January Rain, Snow Refills California Reservoirs
A decade of drought in California has eased after the first month of 2017 thanks to heavy rains and snow, a fact that Landsat images are helping to confirm.
For the first time in three years, the U.S. Drought Monitor reported in late January 2017 that not a single area in California is considered in exceptional drought, the most severe category. A year ago, about 40 percent of the state was under the most severe designation. Landsat 8's Operational Land Imager captures the dramatic reversal in these false-color views of Lake Nacimiento and Lake San Antonio along the coast in central California between Los Angeles and San Francisco.
Drought left Lake Nacimiento at only 22 percent full as of late 2016. Since 2014, Lake San Antonio had been emptied to critical levels to help recharge the groundwater in the Salinas Valley. At only 3 percent full, the lake was closed to public use on July 1, 2015. The red burn scar from the Chimney Fire in August 2016 is a vivid reminder of the drought's impact on the area.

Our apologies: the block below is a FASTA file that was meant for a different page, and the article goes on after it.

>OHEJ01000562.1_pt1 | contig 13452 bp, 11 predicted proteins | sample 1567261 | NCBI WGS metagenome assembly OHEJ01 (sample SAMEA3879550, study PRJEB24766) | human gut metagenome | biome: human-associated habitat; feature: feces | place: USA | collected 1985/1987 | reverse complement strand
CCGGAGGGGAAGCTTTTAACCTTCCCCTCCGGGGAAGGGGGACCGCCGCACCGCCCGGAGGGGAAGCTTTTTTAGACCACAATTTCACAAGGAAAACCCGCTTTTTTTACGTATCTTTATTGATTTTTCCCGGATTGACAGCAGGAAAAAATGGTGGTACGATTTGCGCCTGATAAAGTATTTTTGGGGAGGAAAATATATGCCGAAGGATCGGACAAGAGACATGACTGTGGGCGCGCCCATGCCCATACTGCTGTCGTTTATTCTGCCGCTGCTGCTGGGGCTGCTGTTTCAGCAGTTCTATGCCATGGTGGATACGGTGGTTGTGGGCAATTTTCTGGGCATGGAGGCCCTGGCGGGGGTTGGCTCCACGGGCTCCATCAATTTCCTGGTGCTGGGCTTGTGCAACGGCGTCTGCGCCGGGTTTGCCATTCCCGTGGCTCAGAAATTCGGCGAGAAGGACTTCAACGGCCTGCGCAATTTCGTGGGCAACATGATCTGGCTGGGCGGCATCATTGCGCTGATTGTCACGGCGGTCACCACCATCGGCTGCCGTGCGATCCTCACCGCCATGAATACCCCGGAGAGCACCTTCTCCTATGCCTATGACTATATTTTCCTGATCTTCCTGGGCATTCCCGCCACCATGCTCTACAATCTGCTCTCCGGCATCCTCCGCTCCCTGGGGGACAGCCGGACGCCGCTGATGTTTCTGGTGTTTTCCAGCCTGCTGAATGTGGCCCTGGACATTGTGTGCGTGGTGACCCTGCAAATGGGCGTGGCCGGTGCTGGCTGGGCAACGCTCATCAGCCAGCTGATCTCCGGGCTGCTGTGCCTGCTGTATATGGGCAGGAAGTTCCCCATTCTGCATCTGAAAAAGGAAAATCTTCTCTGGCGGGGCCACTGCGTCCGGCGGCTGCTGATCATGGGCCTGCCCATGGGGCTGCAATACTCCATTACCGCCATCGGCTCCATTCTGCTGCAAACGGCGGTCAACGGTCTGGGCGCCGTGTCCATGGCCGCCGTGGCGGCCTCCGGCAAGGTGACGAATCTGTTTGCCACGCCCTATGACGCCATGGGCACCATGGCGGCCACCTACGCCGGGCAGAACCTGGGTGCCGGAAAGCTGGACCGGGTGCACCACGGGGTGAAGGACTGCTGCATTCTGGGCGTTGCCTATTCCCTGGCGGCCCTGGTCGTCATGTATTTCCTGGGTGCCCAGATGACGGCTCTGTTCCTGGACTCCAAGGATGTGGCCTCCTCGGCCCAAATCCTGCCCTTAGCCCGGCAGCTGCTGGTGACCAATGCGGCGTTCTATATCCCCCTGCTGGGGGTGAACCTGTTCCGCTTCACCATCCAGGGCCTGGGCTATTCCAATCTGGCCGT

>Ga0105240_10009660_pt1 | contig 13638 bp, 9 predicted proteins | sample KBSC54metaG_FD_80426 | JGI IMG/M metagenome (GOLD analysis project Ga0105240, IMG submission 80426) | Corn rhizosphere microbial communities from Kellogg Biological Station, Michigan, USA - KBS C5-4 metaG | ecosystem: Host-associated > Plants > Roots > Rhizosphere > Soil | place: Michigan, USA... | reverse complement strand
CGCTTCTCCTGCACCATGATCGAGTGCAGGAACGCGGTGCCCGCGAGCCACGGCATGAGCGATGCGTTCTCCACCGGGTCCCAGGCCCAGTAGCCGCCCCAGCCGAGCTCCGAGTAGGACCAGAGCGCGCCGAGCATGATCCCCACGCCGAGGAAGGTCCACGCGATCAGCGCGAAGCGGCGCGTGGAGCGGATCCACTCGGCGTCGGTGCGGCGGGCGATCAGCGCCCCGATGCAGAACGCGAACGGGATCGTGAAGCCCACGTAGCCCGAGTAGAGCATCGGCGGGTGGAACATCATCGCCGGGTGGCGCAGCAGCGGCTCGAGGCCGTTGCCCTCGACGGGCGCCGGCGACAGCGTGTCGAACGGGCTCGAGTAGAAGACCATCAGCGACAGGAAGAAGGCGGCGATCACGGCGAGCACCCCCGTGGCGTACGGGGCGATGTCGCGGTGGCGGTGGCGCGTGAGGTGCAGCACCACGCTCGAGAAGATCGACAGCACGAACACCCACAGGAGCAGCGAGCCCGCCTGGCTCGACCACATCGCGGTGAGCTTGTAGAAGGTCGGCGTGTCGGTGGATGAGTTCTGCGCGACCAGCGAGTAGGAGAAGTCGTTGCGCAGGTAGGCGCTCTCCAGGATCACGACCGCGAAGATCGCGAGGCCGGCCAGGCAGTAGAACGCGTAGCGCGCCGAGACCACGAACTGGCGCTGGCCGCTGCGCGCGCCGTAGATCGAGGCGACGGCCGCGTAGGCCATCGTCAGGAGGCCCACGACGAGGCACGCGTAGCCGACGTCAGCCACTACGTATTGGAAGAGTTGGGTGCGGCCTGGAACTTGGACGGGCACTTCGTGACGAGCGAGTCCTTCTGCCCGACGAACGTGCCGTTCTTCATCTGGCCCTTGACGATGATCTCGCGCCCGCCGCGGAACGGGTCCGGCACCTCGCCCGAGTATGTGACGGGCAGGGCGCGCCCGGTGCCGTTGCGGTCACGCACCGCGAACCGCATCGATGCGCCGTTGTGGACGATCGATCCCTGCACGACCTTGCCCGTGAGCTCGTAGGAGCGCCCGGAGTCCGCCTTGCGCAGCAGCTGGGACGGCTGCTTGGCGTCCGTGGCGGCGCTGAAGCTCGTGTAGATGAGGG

Today, however, the January 30, 2017, image shows how the recent precipitation has transformed the water levels in these two lakes. Lake Nacimiento is now at 81 percent full, while Lake San Antonio—virtually dry before—sits at 26 percent full.
All told, more than 48 percent of California was drought free as of February 1, 2017, compared to only 5 percent a year ago, according to the Drought Monitor.